There is a fourth and a fifth thing that I MAY do in finishing this system.   The fourth thing is, I may completely revise the way that I incorporate error avoidance into the system.   If I do that, that might take another week, plus of course I will have to revise again all of the "show calculations" that I have done so far.  Also, I may create a "reconciliation system" for those years when the modern data is available; in other words, if my system shows that a player is at +10 runs and the modern data says he is at +20, maybe I’ll revise my estimate to +15.   I don’t know whether I am going to do that or not; I have had that in mind all along, since I created this system in my head, but I don’t know whether I should do it or not, and can’t make a judgment about that until I get to where the data is and I can look at what we have.  

In any case, I’m not two days away from finishing the project anymore, so I need to put it aside and tend to some of the other stuff that I need to do.   Thanks for reading.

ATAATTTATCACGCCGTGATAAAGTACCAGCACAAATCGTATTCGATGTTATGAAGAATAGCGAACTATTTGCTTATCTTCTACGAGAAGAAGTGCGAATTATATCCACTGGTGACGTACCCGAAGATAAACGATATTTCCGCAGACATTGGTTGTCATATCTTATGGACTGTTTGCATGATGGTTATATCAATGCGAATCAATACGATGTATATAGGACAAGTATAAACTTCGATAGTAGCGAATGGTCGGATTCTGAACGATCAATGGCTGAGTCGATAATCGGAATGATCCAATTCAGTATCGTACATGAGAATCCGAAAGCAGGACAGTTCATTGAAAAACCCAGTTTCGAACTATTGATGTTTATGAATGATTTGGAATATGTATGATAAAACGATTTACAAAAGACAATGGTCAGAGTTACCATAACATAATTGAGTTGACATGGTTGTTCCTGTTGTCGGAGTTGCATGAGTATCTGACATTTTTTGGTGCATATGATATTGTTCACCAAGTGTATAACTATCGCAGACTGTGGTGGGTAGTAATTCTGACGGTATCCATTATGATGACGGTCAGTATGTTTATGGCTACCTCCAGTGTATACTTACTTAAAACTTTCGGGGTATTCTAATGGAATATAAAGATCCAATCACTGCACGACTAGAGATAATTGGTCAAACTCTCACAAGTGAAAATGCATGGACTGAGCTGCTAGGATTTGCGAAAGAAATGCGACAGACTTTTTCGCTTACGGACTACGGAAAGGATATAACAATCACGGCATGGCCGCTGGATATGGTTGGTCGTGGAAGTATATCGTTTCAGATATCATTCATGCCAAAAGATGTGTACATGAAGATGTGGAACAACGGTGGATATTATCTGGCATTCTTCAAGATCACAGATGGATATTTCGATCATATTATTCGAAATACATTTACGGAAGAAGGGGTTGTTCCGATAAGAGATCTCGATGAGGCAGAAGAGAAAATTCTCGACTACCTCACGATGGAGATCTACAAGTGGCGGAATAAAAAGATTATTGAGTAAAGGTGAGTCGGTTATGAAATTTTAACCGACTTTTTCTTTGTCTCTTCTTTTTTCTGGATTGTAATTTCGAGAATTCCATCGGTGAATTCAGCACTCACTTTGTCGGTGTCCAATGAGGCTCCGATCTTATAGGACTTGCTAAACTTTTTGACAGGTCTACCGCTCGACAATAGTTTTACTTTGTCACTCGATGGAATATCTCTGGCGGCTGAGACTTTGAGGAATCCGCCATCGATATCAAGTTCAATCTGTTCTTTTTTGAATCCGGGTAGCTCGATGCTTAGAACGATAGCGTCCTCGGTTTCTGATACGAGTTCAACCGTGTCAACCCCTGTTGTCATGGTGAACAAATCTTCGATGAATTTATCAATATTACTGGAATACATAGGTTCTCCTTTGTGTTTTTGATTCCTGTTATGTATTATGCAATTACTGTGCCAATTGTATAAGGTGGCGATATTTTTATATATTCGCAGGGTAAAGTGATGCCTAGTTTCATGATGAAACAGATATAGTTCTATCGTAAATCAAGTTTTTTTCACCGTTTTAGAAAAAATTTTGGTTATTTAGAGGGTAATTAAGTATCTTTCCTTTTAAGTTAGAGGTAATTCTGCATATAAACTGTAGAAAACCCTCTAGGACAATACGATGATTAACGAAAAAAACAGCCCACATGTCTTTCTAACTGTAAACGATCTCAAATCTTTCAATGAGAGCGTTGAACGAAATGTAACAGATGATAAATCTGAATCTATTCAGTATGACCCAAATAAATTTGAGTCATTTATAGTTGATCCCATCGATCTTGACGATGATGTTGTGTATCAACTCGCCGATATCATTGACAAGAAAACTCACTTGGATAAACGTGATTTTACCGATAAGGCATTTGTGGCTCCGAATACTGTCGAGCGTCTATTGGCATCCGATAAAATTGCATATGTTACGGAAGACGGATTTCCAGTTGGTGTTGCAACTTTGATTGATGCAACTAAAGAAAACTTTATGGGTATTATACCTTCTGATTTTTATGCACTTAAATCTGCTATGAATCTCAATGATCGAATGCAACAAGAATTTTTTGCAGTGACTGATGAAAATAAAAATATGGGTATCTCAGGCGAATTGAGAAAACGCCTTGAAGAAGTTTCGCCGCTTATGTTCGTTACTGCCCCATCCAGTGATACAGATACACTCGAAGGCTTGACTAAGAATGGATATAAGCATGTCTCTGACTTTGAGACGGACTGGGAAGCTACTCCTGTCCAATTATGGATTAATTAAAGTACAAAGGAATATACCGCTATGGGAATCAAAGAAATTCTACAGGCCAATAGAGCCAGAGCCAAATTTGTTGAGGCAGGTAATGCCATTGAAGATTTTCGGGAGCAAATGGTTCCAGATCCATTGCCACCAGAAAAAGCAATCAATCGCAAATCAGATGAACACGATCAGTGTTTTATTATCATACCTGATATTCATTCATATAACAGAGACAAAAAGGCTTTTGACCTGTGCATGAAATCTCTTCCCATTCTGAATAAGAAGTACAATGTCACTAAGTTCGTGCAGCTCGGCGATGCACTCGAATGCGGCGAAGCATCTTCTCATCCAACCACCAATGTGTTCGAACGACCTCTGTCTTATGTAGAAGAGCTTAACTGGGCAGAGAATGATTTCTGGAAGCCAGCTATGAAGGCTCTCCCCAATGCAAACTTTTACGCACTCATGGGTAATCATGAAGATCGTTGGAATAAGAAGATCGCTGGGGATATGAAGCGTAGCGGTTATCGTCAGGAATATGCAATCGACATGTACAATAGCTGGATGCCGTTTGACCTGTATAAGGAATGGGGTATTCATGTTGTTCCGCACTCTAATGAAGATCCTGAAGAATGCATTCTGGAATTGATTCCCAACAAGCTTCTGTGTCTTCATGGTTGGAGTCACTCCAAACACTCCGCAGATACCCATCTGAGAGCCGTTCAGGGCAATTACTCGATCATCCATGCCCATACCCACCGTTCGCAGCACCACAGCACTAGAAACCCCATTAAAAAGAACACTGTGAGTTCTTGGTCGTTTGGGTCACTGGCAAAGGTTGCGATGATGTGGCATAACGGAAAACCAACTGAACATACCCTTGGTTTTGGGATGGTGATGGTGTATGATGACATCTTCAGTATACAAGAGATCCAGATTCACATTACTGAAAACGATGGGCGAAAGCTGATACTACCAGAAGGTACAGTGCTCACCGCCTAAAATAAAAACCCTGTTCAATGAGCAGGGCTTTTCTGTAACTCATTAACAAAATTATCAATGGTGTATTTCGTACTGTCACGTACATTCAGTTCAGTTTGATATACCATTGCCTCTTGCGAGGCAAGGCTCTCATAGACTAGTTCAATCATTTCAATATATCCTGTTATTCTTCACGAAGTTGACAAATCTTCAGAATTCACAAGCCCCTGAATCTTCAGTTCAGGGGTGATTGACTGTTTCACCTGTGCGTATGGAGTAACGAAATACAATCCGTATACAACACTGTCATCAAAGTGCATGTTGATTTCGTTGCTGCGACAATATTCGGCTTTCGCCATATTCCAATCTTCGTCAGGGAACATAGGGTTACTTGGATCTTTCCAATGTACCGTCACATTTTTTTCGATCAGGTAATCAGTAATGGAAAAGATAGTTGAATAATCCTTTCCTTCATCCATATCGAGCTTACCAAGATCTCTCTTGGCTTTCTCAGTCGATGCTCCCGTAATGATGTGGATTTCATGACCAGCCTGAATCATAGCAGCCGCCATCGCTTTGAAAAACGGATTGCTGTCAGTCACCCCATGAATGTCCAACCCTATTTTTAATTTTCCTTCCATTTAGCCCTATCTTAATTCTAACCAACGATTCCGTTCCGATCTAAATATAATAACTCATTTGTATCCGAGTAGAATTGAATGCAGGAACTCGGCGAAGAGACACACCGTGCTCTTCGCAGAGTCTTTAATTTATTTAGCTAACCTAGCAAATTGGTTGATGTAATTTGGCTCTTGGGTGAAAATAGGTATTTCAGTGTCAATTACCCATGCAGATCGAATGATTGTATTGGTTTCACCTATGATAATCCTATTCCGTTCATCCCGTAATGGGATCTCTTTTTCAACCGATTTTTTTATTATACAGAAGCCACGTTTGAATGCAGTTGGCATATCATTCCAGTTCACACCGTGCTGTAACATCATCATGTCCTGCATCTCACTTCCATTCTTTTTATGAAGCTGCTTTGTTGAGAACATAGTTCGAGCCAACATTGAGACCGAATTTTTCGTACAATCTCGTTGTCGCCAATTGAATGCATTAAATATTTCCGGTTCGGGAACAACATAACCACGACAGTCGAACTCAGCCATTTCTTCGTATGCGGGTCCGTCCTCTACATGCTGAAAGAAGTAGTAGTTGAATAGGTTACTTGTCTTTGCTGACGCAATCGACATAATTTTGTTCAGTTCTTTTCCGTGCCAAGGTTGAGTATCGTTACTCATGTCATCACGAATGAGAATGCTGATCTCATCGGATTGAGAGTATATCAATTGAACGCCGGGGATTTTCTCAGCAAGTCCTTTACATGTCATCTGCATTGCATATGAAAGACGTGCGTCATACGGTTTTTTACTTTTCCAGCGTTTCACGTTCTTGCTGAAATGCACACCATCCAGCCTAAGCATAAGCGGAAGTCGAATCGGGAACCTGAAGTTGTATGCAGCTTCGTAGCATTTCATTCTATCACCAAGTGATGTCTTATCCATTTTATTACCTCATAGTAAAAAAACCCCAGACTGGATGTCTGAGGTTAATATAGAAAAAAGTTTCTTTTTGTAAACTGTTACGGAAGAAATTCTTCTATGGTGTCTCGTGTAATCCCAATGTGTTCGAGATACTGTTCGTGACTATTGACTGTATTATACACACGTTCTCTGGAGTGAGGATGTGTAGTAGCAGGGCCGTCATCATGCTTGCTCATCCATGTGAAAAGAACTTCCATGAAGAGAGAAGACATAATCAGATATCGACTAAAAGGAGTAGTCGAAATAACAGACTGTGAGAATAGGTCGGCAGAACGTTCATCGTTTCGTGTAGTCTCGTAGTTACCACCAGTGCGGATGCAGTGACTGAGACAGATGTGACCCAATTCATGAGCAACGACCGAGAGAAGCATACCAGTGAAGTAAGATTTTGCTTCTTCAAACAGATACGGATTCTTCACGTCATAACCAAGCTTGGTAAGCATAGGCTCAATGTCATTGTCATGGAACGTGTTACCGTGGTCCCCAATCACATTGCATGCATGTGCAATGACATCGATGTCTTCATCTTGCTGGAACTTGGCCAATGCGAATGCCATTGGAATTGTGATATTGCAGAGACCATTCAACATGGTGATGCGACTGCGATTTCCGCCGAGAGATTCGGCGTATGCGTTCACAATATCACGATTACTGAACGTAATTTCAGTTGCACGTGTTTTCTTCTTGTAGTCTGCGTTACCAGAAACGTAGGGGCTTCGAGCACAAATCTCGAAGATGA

Measured Intimidation

       Many years ago, before the national publication of the Abstracts, I was watching a baseball game in which a player hit a home run, and on his next at bat was hit by a pitch.   The announcer said something about that being a common thing that happened, and I had the thought that "I can’t check out THAT, because we don’t have any access to game accounts, but I can check out how often a player hits a home run and is hit by a pitch in the same game."   I did a study of that issue based on box scores in the stacks of Sporting News that I always had setting around, and the study did find that player’s frequency of being hit by a pitch increased significantly when they had a home run in the game.   Measured Intimidation. 

            But that study probably dealt with no more than a thousand games, I am guessing.  I have only very vague memories of it, doubt that I ever published anything about it.  But doing research was so hard, in those days, that all of our research was poor by modern standards.  We didn’t have computers.   We didn’t have access to game accounts.   You really could not do what would now be considered good research.